I first found William Gibson‘s writing when I was in high school, and my small New Jersey town had two bookstores, one of which seemed determined to be the hip alternative to the other. They stocked George Carlin, and William Burroughs, and John WatersShock Value, and Gibson. I bought the Ace mass market paperback edition of Neuromancer, the one with the white cover, in about 1987. I tore through it like I was being timed, and as soon as I had more money went back to the same bookstore and picked up the other book available at that time, the slim short story collection Burning Chrome, which I devoured with equal avidity. Since then I have read every one of Gibson’s books, except for The Difference Engine, which was a) co-written by Bruce Sterling, a writer who leaves me cold, and b) set in Victorian times, so no thanks.

“Here is the William Gibson Plot, as iterated in every book from Neuromancer through Pattern Recognition: Young-ish but jaded person with some preternatural but utterly mediaverse-related skill/talent/ability is roped into a quest for some mysterious objay dart or cyborg critter that’s loping about the net causing disruption. Dark forces chase said young skilled/talented person, and ethically gray-area forces assist. By the end, multiple plotlines converge as young skilled/talented person comes face to face with the creator(s) of the objay dart, and everything winds down kinda ambiguously, but happily.”

I put that in quotes because I wrote it in 2007, somewhere else. But it’s still true, and its parameters can be expanded to include the two novels that have followed Pattern Recognition: 2007’s Spook Country, and 2011’s Zero History, which together finish out Gibson’s latest trilogy. There are three trilogies: the first one, Neuromancer/Count Zero/Mona Lisa Overdrive, was published in the ’80s; the second, Virtual Light/Idoru/All Tomorrow’s Parties, in the ’90s; and the most recent one in the 2000s.

In each case, the first book in the series is thrilling and pathbreaking, finding Gibson in new territory. Neuromancer, obviously, was a breakthrough for science fiction; Virtual Light is his funniest book; and Pattern Recognition is his most emotionally affecting, suffused with a genuine melancholy. The second book expands on the methods of the first, frequently with unwieldy results: Count Zero was Neuromancer lite, with one plotline too many; Idoru was a little too baroque for its own good; and Spook Country was a spy thriller with rock ‘n’ roll and art-scene skin-grafts. The third book of each trilogy is anticlimactic and undercooked: Mona Lisa Overdrive was so stripped-down it felt like a screenplay; All Tomorrow’s Parties was maybe Gibson’s only truly forgettable novel; and Zero History is literally about pants.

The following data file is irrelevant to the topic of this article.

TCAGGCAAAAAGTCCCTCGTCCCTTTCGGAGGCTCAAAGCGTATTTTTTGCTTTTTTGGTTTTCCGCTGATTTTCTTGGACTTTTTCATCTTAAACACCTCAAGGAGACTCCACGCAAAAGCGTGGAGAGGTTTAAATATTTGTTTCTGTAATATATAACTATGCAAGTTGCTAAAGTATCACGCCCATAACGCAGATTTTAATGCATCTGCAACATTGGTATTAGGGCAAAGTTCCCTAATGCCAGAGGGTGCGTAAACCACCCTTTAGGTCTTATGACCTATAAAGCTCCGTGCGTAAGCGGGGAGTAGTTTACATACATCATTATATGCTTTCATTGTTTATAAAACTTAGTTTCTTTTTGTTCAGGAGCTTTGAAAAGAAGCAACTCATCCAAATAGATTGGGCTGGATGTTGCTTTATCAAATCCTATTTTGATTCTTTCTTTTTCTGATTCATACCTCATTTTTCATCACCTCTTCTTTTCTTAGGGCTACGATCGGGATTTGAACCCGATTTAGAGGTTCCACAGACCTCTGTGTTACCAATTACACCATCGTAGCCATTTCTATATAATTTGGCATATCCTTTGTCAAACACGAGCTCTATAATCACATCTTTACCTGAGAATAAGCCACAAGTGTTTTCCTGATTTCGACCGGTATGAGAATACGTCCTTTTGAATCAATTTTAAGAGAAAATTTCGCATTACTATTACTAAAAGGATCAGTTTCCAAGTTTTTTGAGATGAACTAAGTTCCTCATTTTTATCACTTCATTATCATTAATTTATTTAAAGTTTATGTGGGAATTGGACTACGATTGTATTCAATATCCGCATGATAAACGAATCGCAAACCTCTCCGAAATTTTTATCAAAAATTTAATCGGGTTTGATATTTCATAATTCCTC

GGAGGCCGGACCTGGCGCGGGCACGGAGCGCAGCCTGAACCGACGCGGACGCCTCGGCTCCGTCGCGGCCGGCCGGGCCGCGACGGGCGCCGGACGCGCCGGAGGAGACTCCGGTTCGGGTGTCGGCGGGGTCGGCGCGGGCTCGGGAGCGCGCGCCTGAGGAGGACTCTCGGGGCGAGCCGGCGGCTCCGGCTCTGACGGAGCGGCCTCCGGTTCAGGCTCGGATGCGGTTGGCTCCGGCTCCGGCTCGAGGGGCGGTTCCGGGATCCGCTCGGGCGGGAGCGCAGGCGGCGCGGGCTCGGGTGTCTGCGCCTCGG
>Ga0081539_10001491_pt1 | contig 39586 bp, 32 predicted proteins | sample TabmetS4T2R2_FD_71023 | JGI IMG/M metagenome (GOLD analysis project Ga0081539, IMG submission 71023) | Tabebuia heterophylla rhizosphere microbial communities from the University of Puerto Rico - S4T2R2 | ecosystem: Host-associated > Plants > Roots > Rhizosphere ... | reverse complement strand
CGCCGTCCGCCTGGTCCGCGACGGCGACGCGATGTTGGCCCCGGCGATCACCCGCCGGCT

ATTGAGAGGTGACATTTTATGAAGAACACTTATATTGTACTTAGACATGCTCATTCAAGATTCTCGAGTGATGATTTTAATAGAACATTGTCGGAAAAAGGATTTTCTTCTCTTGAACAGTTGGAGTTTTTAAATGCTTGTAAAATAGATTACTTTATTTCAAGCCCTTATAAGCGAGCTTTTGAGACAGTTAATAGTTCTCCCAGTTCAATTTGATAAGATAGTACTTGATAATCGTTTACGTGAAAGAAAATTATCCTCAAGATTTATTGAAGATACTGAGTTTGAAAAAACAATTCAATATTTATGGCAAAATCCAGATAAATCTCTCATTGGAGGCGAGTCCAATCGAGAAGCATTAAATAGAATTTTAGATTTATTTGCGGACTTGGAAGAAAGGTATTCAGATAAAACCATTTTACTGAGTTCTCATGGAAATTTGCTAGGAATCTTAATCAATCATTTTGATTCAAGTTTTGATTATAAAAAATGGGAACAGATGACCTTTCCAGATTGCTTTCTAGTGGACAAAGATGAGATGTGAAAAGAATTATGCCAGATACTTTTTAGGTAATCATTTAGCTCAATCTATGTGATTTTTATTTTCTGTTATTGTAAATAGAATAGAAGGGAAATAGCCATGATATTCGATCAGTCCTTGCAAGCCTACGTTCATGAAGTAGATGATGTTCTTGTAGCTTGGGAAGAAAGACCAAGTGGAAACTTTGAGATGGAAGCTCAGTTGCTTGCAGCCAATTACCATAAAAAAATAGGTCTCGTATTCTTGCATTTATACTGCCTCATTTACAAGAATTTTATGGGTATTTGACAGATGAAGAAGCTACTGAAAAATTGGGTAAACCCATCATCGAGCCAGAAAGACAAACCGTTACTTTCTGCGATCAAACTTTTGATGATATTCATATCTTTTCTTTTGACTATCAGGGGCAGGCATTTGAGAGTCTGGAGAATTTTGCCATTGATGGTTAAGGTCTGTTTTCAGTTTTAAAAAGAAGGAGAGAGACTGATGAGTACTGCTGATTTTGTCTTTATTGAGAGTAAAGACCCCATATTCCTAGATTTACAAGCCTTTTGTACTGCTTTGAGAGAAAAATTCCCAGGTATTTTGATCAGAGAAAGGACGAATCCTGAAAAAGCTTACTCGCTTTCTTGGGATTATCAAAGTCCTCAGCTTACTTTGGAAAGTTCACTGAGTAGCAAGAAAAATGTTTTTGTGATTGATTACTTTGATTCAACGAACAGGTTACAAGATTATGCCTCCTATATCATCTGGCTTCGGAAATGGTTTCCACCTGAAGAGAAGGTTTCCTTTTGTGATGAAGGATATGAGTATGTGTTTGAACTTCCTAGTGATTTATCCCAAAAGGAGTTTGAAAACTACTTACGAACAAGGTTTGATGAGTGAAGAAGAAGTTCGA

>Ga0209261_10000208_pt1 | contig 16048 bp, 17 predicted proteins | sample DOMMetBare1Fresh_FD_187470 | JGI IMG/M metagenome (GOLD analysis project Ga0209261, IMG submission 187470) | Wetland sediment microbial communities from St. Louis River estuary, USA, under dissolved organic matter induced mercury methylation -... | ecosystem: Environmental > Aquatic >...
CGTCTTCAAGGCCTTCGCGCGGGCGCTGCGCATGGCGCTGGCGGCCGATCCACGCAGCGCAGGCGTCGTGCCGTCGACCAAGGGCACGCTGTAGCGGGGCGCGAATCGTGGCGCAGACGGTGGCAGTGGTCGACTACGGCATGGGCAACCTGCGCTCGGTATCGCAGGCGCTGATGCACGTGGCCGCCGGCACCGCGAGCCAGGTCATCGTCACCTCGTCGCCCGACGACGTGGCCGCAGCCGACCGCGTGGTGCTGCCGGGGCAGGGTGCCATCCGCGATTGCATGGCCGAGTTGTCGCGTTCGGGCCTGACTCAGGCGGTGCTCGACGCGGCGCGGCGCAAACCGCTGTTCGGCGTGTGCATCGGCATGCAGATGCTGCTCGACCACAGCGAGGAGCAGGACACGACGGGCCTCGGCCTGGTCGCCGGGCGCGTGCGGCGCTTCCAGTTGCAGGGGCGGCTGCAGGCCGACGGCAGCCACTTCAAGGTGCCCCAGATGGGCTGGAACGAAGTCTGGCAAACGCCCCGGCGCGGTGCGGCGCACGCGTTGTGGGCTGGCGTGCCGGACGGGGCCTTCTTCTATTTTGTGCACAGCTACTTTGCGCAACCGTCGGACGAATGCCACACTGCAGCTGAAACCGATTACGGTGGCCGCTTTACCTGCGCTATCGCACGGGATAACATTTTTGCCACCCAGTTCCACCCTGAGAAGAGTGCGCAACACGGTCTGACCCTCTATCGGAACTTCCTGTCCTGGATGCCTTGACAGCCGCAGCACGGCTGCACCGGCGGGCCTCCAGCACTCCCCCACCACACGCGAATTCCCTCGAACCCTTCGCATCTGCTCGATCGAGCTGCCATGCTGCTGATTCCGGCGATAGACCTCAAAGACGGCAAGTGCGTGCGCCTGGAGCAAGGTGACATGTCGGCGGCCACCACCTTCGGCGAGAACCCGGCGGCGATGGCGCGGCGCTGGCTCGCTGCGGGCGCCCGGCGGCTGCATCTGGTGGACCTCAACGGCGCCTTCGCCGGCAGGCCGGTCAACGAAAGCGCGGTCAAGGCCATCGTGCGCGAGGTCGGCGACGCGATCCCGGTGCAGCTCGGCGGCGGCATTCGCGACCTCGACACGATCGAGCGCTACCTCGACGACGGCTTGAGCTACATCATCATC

Distrust That Particular Flavor is a collection of Gibson’s nonfiction writing, most of which has appeared in glossy magazines, commissioned as it was after he’d already made a name for himself as a novelist. The pieces are frequently very short, and don’t say much. Reading them, I’m reminded of two characters in Richard Brautigan‘s novel Willard and His Bowling Trophies, who read to each other from an anthology of ancient Greek poetry. The poems are not always preserved in their entirety; some are just a few lines, and all that remains of one is the word “cucumbers.”

Some of the pieces chosen seem like particularly egregious attempts at padding: why is this piece (“Since 1948“) present, when it’s been the bio page on his website for years? Even the packaging reveals the slightness of the project; the hardcover is an inch or so shorter than the last three novels, and each piece is bracketed by colored pages, to grant heft to what would otherwise be an extremely slim volume indeed.

I continue reading Gibson because his characters and plots (even if they are variations of the same plot) are consistently interesting, and because his prose has the quality of sharpened crystals strung on fine wire—his sentences are beautiful. But this is easily the least essential book he’s ever published. If it was a CD, it would be subtitled “B-Sides and Rarities,” the better to ward off all but the most committed fans. Which I guess I am, since I went to the bookstore specifically seeking out an autographed copy (he’d been through two weeks earlier on tour), and got one.

Phil Freeman

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